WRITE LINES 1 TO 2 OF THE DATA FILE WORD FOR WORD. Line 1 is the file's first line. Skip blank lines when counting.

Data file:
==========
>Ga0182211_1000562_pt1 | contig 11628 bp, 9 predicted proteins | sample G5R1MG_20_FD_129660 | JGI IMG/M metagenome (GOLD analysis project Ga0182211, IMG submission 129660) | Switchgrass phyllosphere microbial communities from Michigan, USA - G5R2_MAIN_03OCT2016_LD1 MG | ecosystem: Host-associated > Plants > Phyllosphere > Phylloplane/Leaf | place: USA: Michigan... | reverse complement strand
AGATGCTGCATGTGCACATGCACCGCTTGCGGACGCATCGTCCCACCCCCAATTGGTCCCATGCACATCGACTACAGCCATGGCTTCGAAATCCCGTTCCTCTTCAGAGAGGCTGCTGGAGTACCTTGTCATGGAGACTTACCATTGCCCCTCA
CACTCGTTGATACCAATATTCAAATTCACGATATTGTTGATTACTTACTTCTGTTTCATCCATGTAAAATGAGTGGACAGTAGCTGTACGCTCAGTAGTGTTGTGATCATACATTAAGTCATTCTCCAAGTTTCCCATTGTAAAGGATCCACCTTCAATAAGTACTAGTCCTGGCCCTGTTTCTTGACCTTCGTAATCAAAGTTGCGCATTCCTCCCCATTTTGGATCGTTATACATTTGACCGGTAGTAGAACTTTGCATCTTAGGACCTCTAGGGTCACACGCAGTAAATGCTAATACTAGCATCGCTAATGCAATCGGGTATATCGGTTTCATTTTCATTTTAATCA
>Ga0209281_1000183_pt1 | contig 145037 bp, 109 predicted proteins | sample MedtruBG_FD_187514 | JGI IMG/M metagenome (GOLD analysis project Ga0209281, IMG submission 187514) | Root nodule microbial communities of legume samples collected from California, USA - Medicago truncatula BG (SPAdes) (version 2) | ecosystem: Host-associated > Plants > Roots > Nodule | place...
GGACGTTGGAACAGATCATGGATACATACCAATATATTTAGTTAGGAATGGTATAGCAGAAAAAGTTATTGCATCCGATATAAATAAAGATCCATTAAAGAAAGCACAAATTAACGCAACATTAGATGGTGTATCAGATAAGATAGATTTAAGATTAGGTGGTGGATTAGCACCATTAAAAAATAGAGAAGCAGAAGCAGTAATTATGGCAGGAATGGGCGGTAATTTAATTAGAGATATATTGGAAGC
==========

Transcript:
>Ga0182211_1000562_pt1 | contig 11628 bp, 9 predicted proteins | sample G5R1MG_20_FD_129660 | JGI IMG/M metagenome (GOLD analysis project Ga0182211, IMG submission 129660) | Switchgrass phyllosphere microbial communities from Michigan, USA - G5R2_MAIN_03OCT2016_LD1 MG | ecosystem: Host-associated > Plants > Phyllosphere > Phylloplane/Leaf | place: USA: Michigan... | reverse complement strand
AGATGCTGCATGTGCACATGCACCGCTTGCGGACGCATCGTCCCACCCCCAATTGGTCCCATGCACATCGACTACAGCCATGGCTTCGAAATCCCGTTCCTCTTCAGAGAGGCTGCTGGAGTACCTTGTCATGGAGACTTACCATTGCCCCTCA